• A
  • A
  • A
  • ABC
  • ABC
  • ABC
  • А
  • А
  • А
  • А
  • А
Regular version of the site
Menu

Article

Рынки и рестораны Москвы: сетевые сообщества трудовых мигрантов из Азербайджана

Пинчук О. В., Миняжев Т. Р.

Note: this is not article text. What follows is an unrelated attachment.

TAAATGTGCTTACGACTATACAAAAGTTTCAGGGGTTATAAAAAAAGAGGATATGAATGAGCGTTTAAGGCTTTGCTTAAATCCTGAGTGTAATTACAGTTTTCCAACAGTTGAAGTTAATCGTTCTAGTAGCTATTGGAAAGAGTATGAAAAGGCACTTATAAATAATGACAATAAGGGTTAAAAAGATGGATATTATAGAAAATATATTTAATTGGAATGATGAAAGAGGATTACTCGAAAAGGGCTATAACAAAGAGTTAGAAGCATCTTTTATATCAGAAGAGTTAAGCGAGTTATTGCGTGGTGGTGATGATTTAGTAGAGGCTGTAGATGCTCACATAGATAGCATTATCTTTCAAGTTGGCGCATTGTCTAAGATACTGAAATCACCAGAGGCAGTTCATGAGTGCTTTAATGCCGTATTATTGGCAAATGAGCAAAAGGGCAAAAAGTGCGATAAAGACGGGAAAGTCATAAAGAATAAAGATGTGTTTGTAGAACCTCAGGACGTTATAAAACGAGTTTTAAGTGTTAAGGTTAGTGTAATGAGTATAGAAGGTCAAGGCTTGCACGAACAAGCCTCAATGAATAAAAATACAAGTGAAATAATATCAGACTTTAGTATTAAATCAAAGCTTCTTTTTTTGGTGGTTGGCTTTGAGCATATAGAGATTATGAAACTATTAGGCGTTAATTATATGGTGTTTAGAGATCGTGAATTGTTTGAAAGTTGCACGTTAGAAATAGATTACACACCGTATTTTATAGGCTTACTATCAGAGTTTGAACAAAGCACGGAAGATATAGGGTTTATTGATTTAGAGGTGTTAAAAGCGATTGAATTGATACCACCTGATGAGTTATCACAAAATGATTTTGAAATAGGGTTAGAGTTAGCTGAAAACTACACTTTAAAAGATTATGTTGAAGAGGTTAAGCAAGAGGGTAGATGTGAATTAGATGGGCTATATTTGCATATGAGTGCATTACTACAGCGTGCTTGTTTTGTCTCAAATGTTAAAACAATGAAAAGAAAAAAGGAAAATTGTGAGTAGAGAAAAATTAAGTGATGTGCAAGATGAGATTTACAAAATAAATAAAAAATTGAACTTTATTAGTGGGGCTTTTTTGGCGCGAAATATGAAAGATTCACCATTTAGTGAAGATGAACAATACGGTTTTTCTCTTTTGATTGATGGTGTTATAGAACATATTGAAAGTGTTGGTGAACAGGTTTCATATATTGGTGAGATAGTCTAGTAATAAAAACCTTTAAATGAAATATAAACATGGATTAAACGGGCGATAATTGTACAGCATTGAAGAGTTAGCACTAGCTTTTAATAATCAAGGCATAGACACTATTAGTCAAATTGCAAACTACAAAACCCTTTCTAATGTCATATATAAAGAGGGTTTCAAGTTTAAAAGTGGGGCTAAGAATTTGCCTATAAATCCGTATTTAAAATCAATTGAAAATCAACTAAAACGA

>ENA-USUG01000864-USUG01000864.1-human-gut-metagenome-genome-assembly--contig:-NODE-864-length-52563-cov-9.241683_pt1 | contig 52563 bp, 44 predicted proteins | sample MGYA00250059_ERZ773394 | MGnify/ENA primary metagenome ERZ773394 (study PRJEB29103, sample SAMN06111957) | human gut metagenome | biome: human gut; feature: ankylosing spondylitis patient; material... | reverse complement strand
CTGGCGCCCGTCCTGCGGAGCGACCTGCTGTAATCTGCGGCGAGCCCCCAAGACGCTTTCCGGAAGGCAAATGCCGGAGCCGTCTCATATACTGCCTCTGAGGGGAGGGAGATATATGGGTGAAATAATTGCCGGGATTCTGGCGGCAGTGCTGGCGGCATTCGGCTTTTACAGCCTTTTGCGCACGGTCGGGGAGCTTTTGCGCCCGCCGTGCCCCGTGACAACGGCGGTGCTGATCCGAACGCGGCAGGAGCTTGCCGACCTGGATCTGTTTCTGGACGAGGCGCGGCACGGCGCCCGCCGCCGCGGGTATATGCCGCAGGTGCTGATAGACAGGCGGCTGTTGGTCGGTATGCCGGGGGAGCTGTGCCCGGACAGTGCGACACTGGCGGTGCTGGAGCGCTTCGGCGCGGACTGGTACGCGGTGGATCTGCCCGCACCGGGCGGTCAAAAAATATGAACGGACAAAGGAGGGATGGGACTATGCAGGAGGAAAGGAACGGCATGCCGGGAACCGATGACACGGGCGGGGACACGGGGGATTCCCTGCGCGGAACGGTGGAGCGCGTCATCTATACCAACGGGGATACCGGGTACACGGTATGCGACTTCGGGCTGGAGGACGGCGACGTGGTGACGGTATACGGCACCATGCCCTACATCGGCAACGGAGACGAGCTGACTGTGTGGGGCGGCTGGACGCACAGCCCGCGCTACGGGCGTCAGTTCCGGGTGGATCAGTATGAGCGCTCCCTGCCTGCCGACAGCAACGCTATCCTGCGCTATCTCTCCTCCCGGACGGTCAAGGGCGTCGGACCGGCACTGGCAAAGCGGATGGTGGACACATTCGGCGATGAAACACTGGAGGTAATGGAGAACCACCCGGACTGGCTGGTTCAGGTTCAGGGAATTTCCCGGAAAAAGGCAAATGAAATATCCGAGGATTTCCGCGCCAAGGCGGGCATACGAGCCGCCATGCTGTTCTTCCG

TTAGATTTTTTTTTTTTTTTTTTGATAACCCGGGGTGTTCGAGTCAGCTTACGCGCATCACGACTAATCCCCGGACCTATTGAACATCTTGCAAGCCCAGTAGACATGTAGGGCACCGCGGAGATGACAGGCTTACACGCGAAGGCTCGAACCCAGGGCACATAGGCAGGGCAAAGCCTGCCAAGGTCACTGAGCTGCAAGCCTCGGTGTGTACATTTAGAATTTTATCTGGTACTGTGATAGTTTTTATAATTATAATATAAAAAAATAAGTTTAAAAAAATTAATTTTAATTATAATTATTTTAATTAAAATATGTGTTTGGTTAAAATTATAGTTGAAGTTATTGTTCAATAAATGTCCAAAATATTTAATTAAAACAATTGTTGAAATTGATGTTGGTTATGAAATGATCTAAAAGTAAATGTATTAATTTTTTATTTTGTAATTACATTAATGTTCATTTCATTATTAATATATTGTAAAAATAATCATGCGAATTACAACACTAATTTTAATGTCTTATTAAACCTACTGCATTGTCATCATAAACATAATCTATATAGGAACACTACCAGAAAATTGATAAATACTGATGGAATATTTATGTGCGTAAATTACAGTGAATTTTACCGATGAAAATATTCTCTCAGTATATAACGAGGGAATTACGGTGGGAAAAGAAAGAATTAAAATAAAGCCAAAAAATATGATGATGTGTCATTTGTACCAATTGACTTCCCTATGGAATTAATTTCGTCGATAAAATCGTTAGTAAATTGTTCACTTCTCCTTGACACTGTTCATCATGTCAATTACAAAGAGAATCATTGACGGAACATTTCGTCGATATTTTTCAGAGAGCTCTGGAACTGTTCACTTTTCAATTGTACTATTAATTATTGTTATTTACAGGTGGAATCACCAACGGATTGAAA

The article deals with two sectors of employment for Azerbaijani labor migrants in Moscow, the urban markets sector and public dining. While attempting to verify the existence of an Azerbaijani business community in 'Azeri cafes', the researchers discovered two other communities for Azer- baijani labor migrants: those employed in Azerbaijani restaurants ('the restaurants community') and those employed in urban markets’ ('the urban markets community'). In accordance with this empirical data, in examining Azerbaijani labor migrants communities, the authors implemented the 'social network' approach and employed the concept of social capital. This approach is built on the idea that working opportunities for individual migrants depends on the strength of ties accumulated with other migrants. Thus, a community is based on the density of such social ties, which are strong within the com- munity but hold relatively weak connections to the rest of society. Meanwhile it does not necessarily have any specific location. Membership to a network provides labor migrants with access to community social capital, helping them in their labor activity. This dense network of connections offers the labor migrant the opportunity to achieve the better social and economic conditions. The two communities of Azerbaijani labor migrants exist in dif- ferent ways. The ties between members of 'urban markets community' are stronger within one market, and weaker with other ones. The 'Restaurants community' does not have a specific location. Its members are employed in restaurants in different parts of the city however they always keep in touch (on the phone). The authors came to conclusion that there are weak and one-way ties between the two communities of Azerbaijani labor migrants in Moscow. However, the only real contact the two communities have is in those cases when workers move from the 'urban markets community' to the 'restaurants community'. As a rule, this transition is one-way; migrants mov- ing from markets to restaurants do not return back.